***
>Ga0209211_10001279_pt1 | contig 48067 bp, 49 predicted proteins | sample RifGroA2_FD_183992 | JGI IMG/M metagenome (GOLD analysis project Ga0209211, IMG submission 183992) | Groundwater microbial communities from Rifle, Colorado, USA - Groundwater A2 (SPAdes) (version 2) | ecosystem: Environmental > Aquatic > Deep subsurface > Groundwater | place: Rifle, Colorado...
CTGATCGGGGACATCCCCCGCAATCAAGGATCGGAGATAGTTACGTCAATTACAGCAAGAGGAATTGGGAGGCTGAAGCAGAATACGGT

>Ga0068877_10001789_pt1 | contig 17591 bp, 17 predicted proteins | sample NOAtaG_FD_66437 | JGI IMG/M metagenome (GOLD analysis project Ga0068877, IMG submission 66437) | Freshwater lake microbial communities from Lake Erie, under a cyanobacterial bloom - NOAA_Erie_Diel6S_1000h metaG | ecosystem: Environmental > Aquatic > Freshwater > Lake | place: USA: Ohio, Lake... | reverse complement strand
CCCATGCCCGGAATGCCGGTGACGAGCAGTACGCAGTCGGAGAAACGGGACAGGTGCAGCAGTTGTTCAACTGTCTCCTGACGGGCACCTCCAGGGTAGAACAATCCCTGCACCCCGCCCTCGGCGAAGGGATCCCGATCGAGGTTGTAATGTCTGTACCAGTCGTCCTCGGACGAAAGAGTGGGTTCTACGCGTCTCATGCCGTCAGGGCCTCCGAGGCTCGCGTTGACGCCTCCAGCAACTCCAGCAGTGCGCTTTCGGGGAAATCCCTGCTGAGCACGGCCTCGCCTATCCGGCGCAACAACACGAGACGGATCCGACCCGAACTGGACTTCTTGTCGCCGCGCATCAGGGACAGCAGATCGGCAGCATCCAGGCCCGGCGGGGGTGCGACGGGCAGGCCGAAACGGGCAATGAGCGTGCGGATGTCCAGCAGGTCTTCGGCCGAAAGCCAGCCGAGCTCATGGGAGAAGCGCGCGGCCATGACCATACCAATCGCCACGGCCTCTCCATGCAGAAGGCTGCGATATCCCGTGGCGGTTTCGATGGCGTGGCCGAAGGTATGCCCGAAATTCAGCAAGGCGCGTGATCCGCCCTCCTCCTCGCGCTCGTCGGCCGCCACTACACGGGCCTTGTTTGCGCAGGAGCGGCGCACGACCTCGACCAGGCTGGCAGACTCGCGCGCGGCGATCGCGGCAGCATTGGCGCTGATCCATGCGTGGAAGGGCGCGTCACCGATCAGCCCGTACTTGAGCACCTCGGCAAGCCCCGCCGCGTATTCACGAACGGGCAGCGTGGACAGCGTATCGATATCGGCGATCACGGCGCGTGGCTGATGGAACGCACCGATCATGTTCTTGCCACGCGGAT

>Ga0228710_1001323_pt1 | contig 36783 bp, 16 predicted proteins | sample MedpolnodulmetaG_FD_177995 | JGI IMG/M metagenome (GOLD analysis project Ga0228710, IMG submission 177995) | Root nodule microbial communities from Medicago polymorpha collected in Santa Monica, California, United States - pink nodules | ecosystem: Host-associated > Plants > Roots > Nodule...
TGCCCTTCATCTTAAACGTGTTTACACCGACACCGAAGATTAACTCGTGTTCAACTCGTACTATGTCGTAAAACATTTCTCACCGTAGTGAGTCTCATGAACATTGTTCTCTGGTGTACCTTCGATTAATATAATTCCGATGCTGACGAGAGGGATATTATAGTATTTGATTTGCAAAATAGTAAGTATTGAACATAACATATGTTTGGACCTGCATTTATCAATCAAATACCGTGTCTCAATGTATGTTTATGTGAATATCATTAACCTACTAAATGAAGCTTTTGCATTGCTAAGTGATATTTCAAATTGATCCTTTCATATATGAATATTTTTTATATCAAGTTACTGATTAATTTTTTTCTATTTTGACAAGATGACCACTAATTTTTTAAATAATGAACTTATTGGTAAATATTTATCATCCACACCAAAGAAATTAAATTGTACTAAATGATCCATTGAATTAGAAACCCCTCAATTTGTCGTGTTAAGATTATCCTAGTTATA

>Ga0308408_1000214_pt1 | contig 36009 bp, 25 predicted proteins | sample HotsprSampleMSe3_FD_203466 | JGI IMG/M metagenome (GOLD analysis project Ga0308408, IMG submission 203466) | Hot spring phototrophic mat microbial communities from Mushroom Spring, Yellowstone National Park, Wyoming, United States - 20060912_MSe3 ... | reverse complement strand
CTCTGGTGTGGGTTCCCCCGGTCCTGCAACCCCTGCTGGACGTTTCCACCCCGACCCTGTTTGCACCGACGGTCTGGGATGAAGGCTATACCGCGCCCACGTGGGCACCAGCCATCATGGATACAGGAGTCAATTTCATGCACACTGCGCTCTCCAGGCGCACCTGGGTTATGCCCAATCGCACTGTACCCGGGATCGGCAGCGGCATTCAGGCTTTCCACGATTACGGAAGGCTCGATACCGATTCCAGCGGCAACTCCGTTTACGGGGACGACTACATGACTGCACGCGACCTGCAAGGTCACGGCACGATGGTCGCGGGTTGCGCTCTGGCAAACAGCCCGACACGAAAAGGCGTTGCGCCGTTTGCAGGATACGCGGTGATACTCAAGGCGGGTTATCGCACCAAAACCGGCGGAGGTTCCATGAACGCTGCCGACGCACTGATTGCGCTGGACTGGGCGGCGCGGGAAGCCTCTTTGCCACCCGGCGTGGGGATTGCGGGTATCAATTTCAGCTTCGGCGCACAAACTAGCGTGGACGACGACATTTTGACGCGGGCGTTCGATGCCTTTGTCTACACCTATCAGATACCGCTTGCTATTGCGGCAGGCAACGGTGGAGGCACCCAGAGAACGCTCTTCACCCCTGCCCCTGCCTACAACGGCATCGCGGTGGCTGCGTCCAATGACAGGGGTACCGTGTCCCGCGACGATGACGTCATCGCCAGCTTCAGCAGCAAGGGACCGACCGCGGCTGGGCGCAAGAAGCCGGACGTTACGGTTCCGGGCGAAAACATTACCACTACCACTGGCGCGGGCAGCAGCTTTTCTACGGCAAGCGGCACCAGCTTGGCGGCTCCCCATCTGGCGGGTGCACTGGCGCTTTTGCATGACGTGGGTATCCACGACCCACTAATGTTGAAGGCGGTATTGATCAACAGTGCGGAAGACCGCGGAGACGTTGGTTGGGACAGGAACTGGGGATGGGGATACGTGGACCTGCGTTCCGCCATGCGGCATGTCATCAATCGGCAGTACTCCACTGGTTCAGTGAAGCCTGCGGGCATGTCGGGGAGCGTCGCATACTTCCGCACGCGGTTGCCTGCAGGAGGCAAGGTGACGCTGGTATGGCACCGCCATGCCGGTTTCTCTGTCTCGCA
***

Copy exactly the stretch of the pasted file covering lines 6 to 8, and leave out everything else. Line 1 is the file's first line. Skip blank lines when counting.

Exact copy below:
TGCCCTTCATCTTAAACGTGTTTACACCGACACCGAAGATTAACTCGTGTTCAACTCGTACTATGTCGTAAAACATTTCTCACCGTAGTGAGTCTCATGAACATTGTTCTCTGGTGTACCTTCGATTAATATAATTCCGATGCTGACGAGAGGGATATTATAGTATTTGATTTGCAAAATAGTAAGTATTGAACATAACATATGTTTGGACCTGCATTTATCAATCAAATACCGTGTCTCAATGTATGTTTATGTGAATATCATTAACCTACTAAATGAAGCTTTTGCATTGCTAAGTGATATTTCAAATTGATCCTTTCATATATGAATATTTTTTATATCAAGTTACTGATTAATTTTTTTCTATTTTGACAAGATGACCACTAATTTTTTAAATAATGAACTTATTGGTAAATATTTATCATCCACACCAAAGAAATTAAATTGTACTAAATGATCCATTGAATTAGAAACCCCTCAATTTGTCGTGTTAAGATTATCCTAGTTATA

>Ga0308408_1000214_pt1 | contig 36009 bp, 25 predicted proteins | sample HotsprSampleMSe3_FD_203466 | JGI IMG/M metagenome (GOLD analysis project Ga0308408, IMG submission 203466) | Hot spring phototrophic mat microbial communities from Mushroom Spring, Yellowstone National Park, Wyoming, United States - 20060912_MSe3 ... | reverse complement strand
CTCTGGTGTGGGTTCCCCCGGTCCTGCAACCCCTGCTGGACGTTTCCACCCCGACCCTGTTTGCACCGACGGTCTGGGATGAAGGCTATACCGCGCCCACGTGGGCACCAGCCATCATGGATACAGGAGTCAATTTCATGCACACTGCGCTCTCCAGGCGCACCTGGGTTATGCCCAATCGCACTGTACCCGGGATCGGCAGCGGCATTCAGGCTTTCCACGATTACGGAAGGCTCGATACCGATTCCAGCGGCAACTCCGTTTACGGGGACGACTACATGACTGCACGCGACCTGCAAGGTCACGGCACGATGGTCGCGGGTTGCGCTCTGGCAAACAGCCCGACACGAAAAGGCGTTGCGCCGTTTGCAGGATACGCGGTGATACTCAAGGCGGGTTATCGCACCAAAACCGGCGGAGGTTCCATGAACGCTGCCGACGCACTGATTGCGCTGGACTGGGCGGCGCGGGAAGCCTCTTTGCCACCCGGCGTGGGGATTGCGGGTATCAATTTCAGCTTCGGCGCACAAACTAGCGTGGACGACGACATTTTGACGCGGGCGTTCGATGCCTTTGTCTACACCTATCAGATACCGCTTGCTATTGCGGCAGGCAACGGTGGAGGCACCCAGAGAACGCTCTTCACCCCTGCCCCTGCCTACAACGGCATCGCGGTGGCTGCGTCCAATGACAGGGGTACCGTGTCCCGCGACGATGACGTCATCGCCAGCTTCAGCAGCAAGGGACCGACCGCGGCTGGGCGCAAGAAGCCGGACGTTACGGTTCCGGGCGAAAACATTACCACTACCACTGGCGCGGGCAGCAGCTTTTCTACGGCAAGCGGCACCAGCTTGGCGGCTCCCCATCTGGCGGGTGCACTGGCGCTTTTGCATGACGTGGGTATCCACGACCCACTAATGTTGAAGGCGGTATTGATCAACAGTGCGGAAGACCGCGGAGACGTTGGTTGGGACAGGAACTGGGGATGGGGATACGTGGACCTGCGTTCCGCCATGCGGCATGTCATCAATCGGCAGTACTCCACTGGTTCAGTGAAGCCTGCGGGCATGTCGGGGAGCGTCGCATACTTCCGCACGCGGTTGCCTGCAGGAGGCAAGGTGACGCTGGTATGGCACCGCCATGCCGGTTTCTCTGTCTCGCA